• RFID-NFC + mobile phone (optional workflow)
  • Patch antenna array (optional workflow)
  • RCS calculation (optional workflow)
  • Customer specific questions & discussions (please send your models in advance)

This course is available to customers or evaluators who want to become proficient users of CST STUDIO SUITE. Lunch and refreshments will be provided.

CST STUDIO SUITE - Microwave and Antenna Training 
Advanced Training
19th Jan 2017

Framingham, MA, United States

  •  CST MWS Training will cover the following topics
  • Advanced materials modeling
  • Macros and VBA scripting
  • Optimization
  • CST DESIGN STUDIO™ and System Assembly and Modeling (SAM)
  • High Performance Computing (optional topic)
  • Phased Array (optional workflow)
  • Radiated Emission on Differential Traces (optional workflow)
  • Installed Performance Antennas (optional workflow)

This course is available to customers or evaluators who want to become proficient users of CST STUDIO SUITE. Lunch and refreshments will be provided. 
The class is subject to availability (group will be up to 10 people). Please register for a place online

Friday, October 14, 2016

European Microwave Week wrap-up

We’re now back from a very busy, productive and enjoyable European Microwave Week. As ever, it was good to catch up with our customers and partners, and to introduce new visitors to electromagnetic simulation.

This show was especially important to us, both as an opportunity to introduce our new colleagues from Aurorasat (who were also presenting at the exhibition) and Idemworks, and as our first major event as part of the Dassault Systèmes SIMULIA family. Working together, we hope to take the potential of simulation further than ever before.

We also developed our co-operation with Rohde & Schwarz through our “Measurement Meets Simulation” live demo. At our booth, we measured the S-parameters of a cavity filter kindly provided by Kathrein, and a planar filter developed at our new CST Lab in Prague, using a VNA provided by Rohde & Schwarz, while at the same time showing simulation results from CST STUDIO SUITE® simulations of the same filters. We were able to show how closely simulation and measurement can agree, and how these two approaches – usually thought of as rivals – can actually be used together: for example, in order to extract the properties of materials.

Finally, we thank like to congratulate everyone who took part in the modeling competition. Participants were asked to model and simulate a coaxial-to-rectangular waveguide transition using the CST STUDIO SUITE Student Edition. If you want to try for yourself, you can download the Student Edition for free from our website and follow the instructions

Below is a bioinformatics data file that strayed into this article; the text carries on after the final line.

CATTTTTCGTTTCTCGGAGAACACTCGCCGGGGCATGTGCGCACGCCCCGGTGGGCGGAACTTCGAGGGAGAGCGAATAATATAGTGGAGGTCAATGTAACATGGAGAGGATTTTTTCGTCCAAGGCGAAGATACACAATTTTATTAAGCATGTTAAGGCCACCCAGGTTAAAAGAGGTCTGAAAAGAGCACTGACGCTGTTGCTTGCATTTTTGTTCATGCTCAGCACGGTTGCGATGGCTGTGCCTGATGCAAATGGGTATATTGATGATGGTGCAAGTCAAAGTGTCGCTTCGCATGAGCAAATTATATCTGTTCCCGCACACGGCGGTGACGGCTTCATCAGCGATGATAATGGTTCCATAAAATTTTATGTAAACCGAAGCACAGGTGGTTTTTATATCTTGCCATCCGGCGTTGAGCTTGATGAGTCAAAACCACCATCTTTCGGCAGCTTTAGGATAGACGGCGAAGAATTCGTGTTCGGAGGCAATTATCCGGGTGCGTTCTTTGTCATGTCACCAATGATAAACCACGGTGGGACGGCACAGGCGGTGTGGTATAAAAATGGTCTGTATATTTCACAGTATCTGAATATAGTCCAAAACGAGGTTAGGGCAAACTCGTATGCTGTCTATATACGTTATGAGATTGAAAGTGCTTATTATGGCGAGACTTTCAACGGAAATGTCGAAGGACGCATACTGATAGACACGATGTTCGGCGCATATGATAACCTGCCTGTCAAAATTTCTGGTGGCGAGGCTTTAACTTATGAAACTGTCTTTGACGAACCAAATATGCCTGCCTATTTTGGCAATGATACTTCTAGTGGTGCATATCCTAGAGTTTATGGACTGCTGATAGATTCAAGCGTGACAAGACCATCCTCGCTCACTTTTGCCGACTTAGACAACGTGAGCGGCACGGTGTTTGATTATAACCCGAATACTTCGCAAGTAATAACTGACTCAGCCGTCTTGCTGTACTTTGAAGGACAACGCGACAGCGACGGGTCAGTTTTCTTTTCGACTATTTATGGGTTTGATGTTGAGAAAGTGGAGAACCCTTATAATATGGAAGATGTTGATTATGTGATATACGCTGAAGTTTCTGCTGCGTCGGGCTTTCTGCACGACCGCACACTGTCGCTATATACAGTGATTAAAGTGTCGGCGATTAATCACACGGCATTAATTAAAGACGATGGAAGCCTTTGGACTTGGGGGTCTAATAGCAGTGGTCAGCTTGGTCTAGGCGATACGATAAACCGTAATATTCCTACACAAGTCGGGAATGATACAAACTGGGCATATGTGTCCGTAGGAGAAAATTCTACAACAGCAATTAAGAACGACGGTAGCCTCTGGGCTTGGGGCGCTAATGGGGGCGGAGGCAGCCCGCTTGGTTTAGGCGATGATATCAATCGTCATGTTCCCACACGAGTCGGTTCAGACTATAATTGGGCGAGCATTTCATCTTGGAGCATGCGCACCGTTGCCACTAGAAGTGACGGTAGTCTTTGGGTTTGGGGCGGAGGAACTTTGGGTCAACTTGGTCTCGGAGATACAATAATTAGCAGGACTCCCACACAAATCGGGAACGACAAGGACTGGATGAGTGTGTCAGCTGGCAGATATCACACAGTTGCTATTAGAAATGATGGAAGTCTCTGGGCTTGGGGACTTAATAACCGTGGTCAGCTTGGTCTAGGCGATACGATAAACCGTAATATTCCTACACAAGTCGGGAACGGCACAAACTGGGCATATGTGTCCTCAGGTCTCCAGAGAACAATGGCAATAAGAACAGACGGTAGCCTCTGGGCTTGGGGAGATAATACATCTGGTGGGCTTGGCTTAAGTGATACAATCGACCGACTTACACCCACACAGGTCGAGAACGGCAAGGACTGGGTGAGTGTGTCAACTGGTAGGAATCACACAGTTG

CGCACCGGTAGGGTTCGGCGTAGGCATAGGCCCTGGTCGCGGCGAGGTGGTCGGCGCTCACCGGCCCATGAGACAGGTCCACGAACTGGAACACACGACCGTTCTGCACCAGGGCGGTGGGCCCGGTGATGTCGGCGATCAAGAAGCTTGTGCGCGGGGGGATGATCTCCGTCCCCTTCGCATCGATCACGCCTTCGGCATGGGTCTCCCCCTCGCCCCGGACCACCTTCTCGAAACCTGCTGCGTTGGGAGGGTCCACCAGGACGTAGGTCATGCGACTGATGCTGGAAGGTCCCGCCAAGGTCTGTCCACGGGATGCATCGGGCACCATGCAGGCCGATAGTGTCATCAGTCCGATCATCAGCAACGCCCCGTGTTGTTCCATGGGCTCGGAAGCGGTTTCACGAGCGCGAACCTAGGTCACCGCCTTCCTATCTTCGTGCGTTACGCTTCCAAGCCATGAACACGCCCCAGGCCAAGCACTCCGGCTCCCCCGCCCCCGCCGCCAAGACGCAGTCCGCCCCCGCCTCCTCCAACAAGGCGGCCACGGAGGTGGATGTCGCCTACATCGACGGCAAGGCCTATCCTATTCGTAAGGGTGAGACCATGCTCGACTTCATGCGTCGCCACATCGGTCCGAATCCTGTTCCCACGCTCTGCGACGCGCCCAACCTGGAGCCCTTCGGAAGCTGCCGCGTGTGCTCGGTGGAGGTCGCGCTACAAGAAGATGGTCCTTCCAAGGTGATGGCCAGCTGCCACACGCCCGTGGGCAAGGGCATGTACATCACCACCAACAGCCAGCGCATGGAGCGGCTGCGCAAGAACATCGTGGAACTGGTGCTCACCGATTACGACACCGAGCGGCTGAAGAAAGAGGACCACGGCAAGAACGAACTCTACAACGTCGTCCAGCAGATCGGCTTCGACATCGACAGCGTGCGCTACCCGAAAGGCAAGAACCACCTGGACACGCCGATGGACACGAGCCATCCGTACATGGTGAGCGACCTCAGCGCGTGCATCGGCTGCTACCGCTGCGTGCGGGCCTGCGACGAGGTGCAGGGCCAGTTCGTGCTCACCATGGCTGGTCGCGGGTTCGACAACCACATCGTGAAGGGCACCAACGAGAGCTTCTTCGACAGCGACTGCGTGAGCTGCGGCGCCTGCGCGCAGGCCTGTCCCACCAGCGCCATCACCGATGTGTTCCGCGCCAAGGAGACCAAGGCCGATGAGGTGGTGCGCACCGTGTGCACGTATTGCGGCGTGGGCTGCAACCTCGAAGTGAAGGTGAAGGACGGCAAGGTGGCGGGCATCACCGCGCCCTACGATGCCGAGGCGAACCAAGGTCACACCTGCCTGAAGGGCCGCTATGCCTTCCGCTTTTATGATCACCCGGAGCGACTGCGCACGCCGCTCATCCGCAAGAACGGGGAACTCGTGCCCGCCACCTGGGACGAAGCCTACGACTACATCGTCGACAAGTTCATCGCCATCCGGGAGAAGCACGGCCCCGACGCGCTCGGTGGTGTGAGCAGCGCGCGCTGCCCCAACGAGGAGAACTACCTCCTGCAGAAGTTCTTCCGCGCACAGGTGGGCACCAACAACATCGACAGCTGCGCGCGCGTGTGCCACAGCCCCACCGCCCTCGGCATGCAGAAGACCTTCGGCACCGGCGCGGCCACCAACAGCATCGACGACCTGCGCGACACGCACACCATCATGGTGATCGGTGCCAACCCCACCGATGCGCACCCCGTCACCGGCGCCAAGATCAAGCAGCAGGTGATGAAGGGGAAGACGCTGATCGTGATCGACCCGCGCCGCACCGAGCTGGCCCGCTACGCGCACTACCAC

Next year, European Microwave Week will be returning to Nuremberg, Germany. See you there!


Martin Timm
Director of Global Marketing, CST 

Wednesday, September 14, 2016

The CST Webinar Series 2016

It’s fall once more, and as ever CST will be seeing the season through with a series of webinars on hot topics in the fields of electrical engineering and electronics, covering the role of simulation in the development of the latest technologies.

In the ever-changing world of EM simulation, it can be a challenge keeping up with new technology, techniques and materials, and every year, thousands of interested engineers, designers, researchers and managers across industry and academia watch our Webinar Series to learn about the cutting edge of simulation technology.

Running from September to December, CST's Webinar Series 2016 offers 12 free webinars that provide an insight into EM simulation and techniques. The topics to be covered range from techniques for miniaturized devices and IoT - including smartwatch design, flexible electronics and coreless package – to the latest techniques for analysing the safety and reliability of systems – including RF interference analysis, radhaz exposure simulation and E3 shielding design.

Each webinar is about an hour in length, including a Q&A session at the end allowing you to ask your questions directly to our simulation experts.

Register today for the webinars which pique your interest.

The schedule is as follows:

Monday, August 8, 2016

The Past and Future of Women in Engineering: A conversation with Helen Duncan

Helen Duncan is the former editor of Microwave Engineering Europe, where she was a part of the team that launched the first European Microwave Week. It was there that we at CST first encountered her and over the years, we have had a wonderful relationship. While contemplating the issue of women in engineering we knew that her perspective would be an invaluable one.